Moving on to more modern benchmarks which utilize current features in a lot of today’s games, we will start with 3DMark Vantage. The tune changes a bit in this set of testing with the 7950 pulling ahead of the group as expected, with the 7870 lagging just a bit behind the GTX 580 by less than a percentage point. I would call that a tie as that is within the margin of error. Using our 24/7 overclock, things do not change much outside of the GTX 580 pulling slightly ahead due to its larger 24/7 overclock.
3DMark 11 is quickly becoming one of my favorite benchmarks as it gives, in my opinion, a good representation of modern games and the features it uses such as heavy use of tessellation. While this bench is also CPU dependent, one can clearly see the differences between the GPUs with a good CPU behind it even at stock speeds. Here again we see peculiar results with the 7870 beating out the 7950 while at stock speeds by almost a percentage point, again, within the margin of error. We see it beating the GTX 580 by around 3% in this benchmark. Pushing the clocks here on the GPU’s the 7950 and GTX 580 push ahead as they both clocked a lot further compared with the 24/7 clocks I used.
Last in this grouping is Unigine Heaven (HWBot version). At stock speeds, again the 7870 tickles the 7950’s scores in Heaven at stock speeds but pulls away when overclocked. When comparing it with the GTX 580, its neck and neck here as well.
Moving on to the gaming benchmarks, we will start with Aliens vs Predator. Here we are finding things falling in to place as you would expect with the AMD family of cards. The 7950 coming out on top by a nearly 10% in stock form. The GTX 580 also takes a substantial lead in stock form as well. Stepping up to the highest quality settings AvP has to offer, surprisingly the gap tightens just a bit between the 7870 and GTX580 while the 7950 extends its lead by a couple percentage points.
Stalker: Call of Pripyat benchmark things fall in to its expected pecking order with the 7950 on top, and the GTX 580/7870 trailing with the GTX 580 on top of the 7870.
Moving on to an ‘oldie but goodie’ arcade style Air combat game, Hawx 2, we again see this now consistent oddity of the 7870 matching or slightly beating the 7950. It does so in Hawx 2 by a couple of percentage points, but still gets beat by the GTX580 here.
Our last game we will cover is Dirt 2. Looking at these results things fall back in to place, more or less. The 7950 for some reason, takes a commanding lead across all cards in the graph. That doesn’t mean the 7870 is a slouch though by any stretch of the imagination coming it a 103 FPS at stock speeds.
Between all the benchmarks we use, it’s clear to see that the 7870 is great card to game with at 1920×1200 as it will handle anything you throw at it and usually with copious amounts of AA. I even had this card run BF3 at 2560×1440 using Ultra settings, no AA, 16xAF, medium post processing, and SSAO with easily playable frame rates. So it has plenty of horsepower behind it and uses less power than its predecessor and competitor (by performance) the GTX 580.
Temperatures/Cooling and Power Consumption
One of the differences between reference cards and aftermarket are the cooling solutions used. As mentioned above, this card from Sapphire uses a 4 copper heatpipe, dual fan (what appears to be 100mm) setup dubbed Dual-X. Using stock clocks, voltages, and fan profile, in a 19 °C room, at idle she hovered around 25 °C. Upon load it hit a relatively chilly 56 °C. At the overclocked speeds, temps only went up to 26 °C and 58 °C respectively. After pushing the limits (details below) running at 1.299 V and 1322/1450 clocks and 100% fan it idled around 25 °C (gotta love their idle clocking!) and loaded to 64 °C.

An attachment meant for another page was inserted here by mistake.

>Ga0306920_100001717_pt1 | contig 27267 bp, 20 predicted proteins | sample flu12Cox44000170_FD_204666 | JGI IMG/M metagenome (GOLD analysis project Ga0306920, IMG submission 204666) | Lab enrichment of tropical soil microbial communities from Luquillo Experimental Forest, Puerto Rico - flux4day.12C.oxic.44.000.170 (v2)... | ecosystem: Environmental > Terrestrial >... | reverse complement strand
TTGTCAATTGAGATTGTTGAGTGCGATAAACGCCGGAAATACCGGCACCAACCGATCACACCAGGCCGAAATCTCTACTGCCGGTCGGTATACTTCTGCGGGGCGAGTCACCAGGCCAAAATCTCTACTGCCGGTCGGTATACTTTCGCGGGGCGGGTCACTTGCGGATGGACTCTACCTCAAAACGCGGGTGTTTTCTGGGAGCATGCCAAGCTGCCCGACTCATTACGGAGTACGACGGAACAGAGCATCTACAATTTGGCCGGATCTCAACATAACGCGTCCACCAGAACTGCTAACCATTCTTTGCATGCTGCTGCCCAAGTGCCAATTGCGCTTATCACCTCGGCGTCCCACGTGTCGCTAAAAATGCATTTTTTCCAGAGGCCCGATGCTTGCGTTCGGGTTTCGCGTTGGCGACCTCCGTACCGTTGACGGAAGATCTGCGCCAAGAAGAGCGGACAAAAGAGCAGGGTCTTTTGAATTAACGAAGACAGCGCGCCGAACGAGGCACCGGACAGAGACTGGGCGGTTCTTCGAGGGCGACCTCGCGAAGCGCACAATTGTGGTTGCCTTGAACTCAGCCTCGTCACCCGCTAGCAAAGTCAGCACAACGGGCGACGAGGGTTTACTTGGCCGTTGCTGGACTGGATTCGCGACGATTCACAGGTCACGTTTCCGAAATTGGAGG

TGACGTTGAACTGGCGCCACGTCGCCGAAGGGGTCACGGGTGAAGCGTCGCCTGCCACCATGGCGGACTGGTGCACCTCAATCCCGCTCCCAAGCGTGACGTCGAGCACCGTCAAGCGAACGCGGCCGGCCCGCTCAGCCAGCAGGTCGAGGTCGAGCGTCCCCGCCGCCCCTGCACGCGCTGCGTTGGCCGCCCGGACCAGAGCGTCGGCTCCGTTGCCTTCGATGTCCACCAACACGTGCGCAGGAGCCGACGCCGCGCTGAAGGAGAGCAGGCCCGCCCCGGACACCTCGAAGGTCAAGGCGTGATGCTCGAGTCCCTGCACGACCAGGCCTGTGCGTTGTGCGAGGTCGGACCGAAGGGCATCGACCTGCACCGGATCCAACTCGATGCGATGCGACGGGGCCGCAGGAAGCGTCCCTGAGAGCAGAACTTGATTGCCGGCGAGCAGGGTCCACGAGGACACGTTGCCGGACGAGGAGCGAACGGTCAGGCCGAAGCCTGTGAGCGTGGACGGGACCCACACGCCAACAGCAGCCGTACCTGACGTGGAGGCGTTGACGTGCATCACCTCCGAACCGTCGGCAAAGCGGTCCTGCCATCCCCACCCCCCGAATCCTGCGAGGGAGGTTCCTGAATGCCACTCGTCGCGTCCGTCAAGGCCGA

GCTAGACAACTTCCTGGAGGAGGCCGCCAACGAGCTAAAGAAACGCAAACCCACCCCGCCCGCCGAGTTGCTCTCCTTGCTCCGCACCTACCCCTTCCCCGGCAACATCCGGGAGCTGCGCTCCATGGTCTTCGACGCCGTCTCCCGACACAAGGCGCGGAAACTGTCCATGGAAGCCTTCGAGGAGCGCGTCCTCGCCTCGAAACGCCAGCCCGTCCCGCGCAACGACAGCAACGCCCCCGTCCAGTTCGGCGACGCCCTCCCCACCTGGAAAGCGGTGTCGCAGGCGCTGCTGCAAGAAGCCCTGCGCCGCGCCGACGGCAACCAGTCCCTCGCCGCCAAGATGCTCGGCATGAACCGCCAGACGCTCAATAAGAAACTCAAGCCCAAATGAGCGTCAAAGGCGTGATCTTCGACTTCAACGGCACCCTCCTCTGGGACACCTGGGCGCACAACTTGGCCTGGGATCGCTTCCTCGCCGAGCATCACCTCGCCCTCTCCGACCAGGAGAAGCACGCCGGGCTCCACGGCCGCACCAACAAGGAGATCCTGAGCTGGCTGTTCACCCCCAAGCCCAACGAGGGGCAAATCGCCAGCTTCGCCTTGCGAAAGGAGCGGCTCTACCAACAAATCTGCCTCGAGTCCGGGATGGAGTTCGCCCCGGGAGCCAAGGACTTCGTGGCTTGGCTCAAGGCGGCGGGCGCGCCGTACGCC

As far as power consumption, with the system fully overclocked at 5.2 GHz (4c/8t) 1.5 V on the CPU, and 1322/1450 @ 1.299 V on the GPU, the system peaked at 324 W in 3DMark 11 combined test. In the Graphics Test 4, it peaked around 304W. Amazing compared to the GTX 580 I reviewed which when fully overclocked managed to pull 470 W at the wall.
Pushing the Limits
It’s so nice to have a card in hand worthwhile of the ‘Pushing the Limits’ section again after reviewing some cards with limited overclocking headroom. I’ll start by saying the overclocked speeds I tested for the review, 1125/1300 were with a 0.04 V jump, so they were pretty conservative clocks especially considering the following. At max volts (1.299 V), I was able to clock this card to 1322 MHz core and 1450 MHz memory (Afterburner limited). If I added the ‘unofficial overclocking’ parameters to unlock higher clocks, Afterburner stopped reading core/memory speeds so I was unable to change them. The following benchmarks all ran at these clocks. So with a 5.2 GHz 2600k and those clocks, this is what she scored:
This card needs cold and some ‘moar’ volts!
I’m just going to cut to the chase for this conclusion. I have been sitting here thinking of any negatives this card may have and about the only thing I could come up with is that the cooler dumps its heat inside the case. Truly not a big deal.
What AMD and Sapphire have done here is create, in my opinion, one of the better bang for your buck cards available on the market at this moment. You have GTX 580 performance (give or take depending on benchmarks) in a package that uses nearly 100 W less power, has a quiet and effective aftermarket cooling solution, and overclocks to the moon if you give her some voltage. Pricing for this specific card comes in at $359.99 + SH at newegg.com which is still cheaper than the GTX 580 and $70 less than its bigger brother the 7950. I believe with both the 7850 and 7870 that AMD found a nice spot in the market while we wait and see what the other camp has to offer. This card is Overclockers.com Approved!